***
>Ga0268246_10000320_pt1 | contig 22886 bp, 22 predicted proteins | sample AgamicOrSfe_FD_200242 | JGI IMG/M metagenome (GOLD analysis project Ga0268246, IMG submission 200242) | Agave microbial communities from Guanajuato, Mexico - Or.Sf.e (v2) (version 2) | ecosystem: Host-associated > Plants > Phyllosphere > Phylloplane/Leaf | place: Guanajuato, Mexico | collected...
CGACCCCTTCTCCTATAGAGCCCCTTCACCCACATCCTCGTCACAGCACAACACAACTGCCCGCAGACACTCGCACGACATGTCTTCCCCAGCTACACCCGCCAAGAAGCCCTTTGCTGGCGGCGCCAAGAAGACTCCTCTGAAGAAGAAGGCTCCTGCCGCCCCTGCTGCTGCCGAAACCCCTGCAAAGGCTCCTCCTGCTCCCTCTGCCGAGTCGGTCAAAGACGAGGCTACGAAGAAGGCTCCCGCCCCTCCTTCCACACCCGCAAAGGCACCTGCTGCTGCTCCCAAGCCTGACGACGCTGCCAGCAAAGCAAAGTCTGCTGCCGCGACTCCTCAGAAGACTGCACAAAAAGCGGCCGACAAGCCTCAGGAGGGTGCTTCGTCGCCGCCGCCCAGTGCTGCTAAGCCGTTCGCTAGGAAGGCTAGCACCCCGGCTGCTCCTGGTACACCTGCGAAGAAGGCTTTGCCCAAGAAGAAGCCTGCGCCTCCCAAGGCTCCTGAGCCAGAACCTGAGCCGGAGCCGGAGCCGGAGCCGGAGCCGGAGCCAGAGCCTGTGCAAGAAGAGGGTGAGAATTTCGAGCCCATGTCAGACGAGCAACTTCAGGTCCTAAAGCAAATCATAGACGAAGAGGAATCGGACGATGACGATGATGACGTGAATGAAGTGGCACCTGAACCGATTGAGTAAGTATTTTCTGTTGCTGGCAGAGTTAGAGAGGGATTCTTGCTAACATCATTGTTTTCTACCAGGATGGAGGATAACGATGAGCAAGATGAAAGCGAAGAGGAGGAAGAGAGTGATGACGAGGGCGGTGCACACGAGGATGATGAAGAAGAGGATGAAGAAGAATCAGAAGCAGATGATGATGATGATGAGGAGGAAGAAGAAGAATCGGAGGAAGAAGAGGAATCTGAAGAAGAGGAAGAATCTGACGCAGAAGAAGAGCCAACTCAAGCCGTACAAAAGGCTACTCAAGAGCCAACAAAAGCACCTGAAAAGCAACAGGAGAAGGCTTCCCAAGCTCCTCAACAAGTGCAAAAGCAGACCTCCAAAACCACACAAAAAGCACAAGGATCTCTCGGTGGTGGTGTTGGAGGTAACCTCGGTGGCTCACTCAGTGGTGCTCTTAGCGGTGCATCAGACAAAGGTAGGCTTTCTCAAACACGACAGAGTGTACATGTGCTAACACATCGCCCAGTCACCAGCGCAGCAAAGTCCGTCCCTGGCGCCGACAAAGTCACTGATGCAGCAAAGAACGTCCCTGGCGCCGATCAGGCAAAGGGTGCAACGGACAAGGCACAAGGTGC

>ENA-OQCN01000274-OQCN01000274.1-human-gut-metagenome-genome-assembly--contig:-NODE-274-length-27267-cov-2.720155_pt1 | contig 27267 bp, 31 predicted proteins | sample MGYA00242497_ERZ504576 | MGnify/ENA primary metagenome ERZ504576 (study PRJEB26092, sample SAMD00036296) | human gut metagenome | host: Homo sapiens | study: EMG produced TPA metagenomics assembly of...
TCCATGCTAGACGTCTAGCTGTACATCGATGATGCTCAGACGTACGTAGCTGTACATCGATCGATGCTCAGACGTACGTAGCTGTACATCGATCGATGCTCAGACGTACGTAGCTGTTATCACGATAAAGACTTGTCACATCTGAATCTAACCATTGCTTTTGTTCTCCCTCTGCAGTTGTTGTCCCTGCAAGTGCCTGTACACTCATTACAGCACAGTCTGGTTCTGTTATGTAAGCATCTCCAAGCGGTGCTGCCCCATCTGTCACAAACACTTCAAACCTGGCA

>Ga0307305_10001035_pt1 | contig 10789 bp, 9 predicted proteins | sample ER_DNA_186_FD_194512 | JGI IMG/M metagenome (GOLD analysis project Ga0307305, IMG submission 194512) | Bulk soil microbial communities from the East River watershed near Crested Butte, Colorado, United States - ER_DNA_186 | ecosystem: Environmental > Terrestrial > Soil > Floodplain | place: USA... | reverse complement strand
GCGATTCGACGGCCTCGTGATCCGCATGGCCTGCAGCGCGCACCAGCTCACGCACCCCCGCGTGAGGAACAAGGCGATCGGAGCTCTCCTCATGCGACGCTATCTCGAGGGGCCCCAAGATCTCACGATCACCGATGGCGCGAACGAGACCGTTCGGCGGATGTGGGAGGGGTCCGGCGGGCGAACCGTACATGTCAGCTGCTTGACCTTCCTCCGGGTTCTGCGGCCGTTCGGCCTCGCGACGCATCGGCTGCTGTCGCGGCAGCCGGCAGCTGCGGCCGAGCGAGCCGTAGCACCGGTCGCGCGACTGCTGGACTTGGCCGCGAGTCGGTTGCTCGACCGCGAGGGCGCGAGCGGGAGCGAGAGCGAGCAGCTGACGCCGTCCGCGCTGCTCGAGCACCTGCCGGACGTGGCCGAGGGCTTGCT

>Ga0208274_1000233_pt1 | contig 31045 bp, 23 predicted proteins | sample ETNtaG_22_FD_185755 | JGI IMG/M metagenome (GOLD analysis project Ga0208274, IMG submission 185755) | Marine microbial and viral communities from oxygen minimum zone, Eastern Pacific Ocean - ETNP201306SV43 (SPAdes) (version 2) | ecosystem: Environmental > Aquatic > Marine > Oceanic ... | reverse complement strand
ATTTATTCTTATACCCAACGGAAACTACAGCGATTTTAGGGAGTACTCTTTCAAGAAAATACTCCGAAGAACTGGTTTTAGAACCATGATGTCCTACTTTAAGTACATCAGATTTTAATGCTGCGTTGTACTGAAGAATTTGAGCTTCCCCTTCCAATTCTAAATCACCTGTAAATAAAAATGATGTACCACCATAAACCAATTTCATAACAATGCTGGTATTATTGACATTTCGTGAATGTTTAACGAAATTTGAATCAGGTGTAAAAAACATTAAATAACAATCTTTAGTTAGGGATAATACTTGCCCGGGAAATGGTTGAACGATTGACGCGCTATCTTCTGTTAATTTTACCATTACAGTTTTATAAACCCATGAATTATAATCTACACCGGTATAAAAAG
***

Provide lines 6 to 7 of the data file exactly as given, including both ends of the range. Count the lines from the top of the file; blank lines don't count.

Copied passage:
GCGATTCGACGGCCTCGTGATCCGCATGGCCTGCAGCGCGCACCAGCTCACGCACCCCCGCGTGAGGAACAAGGCGATCGGAGCTCTCCTCATGCGACGCTATCTCGAGGGGCCCCAAGATCTCACGATCACCGATGGCGCGAACGAGACCGTTCGGCGGATGTGGGAGGGGTCCGGCGGGCGAACCGTACATGTCAGCTGCTTGACCTTCCTCCGGGTTCTGCGGCCGTTCGGCCTCGCGACGCATCGGCTGCTGTCGCGGCAGCCGGCAGCTGCGGCCGAGCGAGCCGTAGCACCGGTCGCGCGACTGCTGGACTTGGCCGCGAGTCGGTTGCTCGACCGCGAGGGCGCGAGCGGGAGCGAGAGCGAGCAGCTGACGCCGTCCGCGCTGCTCGAGCACCTGCCGGACGTGGCCGAGGGCTTGCT

>Ga0208274_1000233_pt1 | contig 31045 bp, 23 predicted proteins | sample ETNtaG_22_FD_185755 | JGI IMG/M metagenome (GOLD analysis project Ga0208274, IMG submission 185755) | Marine microbial and viral communities from oxygen minimum zone, Eastern Pacific Ocean - ETNP201306SV43 (SPAdes) (version 2) | ecosystem: Environmental > Aquatic > Marine > Oceanic ... | reverse complement strand